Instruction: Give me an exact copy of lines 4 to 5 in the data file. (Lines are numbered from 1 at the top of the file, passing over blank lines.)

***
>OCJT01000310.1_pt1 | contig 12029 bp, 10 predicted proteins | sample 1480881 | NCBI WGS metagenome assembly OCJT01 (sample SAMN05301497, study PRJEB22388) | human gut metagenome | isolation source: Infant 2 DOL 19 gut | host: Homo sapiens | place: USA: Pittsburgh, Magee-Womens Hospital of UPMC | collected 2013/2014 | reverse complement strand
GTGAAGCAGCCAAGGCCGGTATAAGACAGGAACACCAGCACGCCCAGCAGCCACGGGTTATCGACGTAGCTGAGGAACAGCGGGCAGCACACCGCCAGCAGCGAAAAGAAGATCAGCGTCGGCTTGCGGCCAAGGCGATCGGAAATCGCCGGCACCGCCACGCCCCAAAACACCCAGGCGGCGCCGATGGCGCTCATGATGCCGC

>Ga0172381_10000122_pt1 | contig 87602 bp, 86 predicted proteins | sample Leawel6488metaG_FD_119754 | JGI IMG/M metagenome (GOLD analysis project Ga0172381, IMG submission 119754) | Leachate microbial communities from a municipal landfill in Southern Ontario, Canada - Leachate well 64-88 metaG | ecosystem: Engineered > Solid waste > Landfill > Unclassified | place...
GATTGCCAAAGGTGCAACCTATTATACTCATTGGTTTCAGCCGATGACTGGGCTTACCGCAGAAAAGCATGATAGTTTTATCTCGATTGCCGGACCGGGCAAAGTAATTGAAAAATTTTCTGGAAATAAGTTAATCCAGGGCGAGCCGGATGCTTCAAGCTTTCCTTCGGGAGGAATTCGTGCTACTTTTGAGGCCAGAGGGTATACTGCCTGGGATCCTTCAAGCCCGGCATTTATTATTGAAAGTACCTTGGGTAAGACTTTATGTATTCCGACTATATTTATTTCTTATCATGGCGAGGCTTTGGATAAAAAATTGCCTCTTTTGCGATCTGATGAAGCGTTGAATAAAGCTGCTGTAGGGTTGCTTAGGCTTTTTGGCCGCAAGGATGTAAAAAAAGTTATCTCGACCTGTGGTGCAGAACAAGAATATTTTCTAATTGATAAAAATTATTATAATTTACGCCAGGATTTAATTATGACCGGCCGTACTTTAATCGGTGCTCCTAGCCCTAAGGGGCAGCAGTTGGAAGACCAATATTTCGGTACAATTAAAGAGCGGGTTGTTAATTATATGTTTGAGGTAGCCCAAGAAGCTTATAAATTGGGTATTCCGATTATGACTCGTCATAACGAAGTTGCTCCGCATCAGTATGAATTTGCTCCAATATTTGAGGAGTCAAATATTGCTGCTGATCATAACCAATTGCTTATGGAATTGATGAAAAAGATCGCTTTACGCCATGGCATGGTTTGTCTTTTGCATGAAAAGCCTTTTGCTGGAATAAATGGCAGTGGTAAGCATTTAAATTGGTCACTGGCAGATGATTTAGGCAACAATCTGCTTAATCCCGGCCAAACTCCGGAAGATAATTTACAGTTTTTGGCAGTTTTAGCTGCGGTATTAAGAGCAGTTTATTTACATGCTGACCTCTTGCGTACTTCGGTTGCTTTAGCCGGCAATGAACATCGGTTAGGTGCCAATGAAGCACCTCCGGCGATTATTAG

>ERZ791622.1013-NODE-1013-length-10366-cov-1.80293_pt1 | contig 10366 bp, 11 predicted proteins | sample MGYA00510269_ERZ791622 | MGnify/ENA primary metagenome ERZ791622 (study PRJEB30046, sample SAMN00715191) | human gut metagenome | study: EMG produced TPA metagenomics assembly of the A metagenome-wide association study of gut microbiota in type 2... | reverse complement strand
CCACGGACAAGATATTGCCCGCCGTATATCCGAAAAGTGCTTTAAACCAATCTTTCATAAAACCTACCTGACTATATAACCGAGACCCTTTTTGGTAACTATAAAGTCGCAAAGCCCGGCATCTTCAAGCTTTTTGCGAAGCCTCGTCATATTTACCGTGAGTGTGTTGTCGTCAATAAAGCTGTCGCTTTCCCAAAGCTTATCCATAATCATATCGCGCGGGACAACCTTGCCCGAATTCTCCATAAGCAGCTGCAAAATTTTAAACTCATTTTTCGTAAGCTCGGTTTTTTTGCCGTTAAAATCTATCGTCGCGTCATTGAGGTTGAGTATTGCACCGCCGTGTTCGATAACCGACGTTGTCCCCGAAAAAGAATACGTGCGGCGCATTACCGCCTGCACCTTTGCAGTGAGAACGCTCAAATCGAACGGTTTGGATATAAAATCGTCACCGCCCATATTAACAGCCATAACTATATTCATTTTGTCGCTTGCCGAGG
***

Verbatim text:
GATTGCCAAAGGTGCAACCTATTATACTCATTGGTTTCAGCCGATGACTGGGCTTACCGCAGAAAAGCATGATAGTTTTATCTCGATTGCCGGACCGGGCAAAGTAATTGAAAAATTTTCTGGAAATAAGTTAATCCAGGGCGAGCCGGATGCTTCAAGCTTTCCTTCGGGAGGAATTCGTGCTACTTTTGAGGCCAGAGGGTATACTGCCTGGGATCCTTCAAGCCCGGCATTTATTATTGAAAGTACCTTGGGTAAGACTTTATGTATTCCGACTATATTTATTTCTTATCATGGCGAGGCTTTGGATAAAAAATTGCCTCTTTTGCGATCTGATGAAGCGTTGAATAAAGCTGCTGTAGGGTTGCTTAGGCTTTTTGGCCGCAAGGATGTAAAAAAAGTTATCTCGACCTGTGGTGCAGAACAAGAATATTTTCTAATTGATAAAAATTATTATAATTTACGCCAGGATTTAATTATGACCGGCCGTACTTTAATCGGTGCTCCTAGCCCTAAGGGGCAGCAGTTGGAAGACCAATATTTCGGTACAATTAAAGAGCGGGTTGTTAATTATATGTTTGAGGTAGCCCAAGAAGCTTATAAATTGGGTATTCCGATTATGACTCGTCATAACGAAGTTGCTCCGCATCAGTATGAATTTGCTCCAATATTTGAGGAGTCAAATATTGCTGCTGATCATAACCAATTGCTTATGGAATTGATGAAAAAGATCGCTTTACGCCATGGCATGGTTTGTCTTTTGCATGAAAAGCCTTTTGCTGGAATAAATGGCAGTGGTAAGCATTTAAATTGGTCACTGGCAGATGATTTAGGCAACAATCTGCTTAATCCCGGCCAAACTCCGGAAGATAATTTACAGTTTTTGGCAGTTTTAGCTGCGGTATTAAGAGCAGTTTATTTACATGCTGACCTCTTGCGTACTTCGGTTGCTTTAGCCGGCAATGAACATCGGTTAGGTGCCAATGAAGCACCTCCGGCGATTATTAG

>ERZ791622.1013-NODE-1013-length-10366-cov-1.80293_pt1 | contig 10366 bp, 11 predicted proteins | sample MGYA00510269_ERZ791622 | MGnify/ENA primary metagenome ERZ791622 (study PRJEB30046, sample SAMN00715191) | human gut metagenome | study: EMG produced TPA metagenomics assembly of the A metagenome-wide association study of gut microbiota in type 2... | reverse complement strand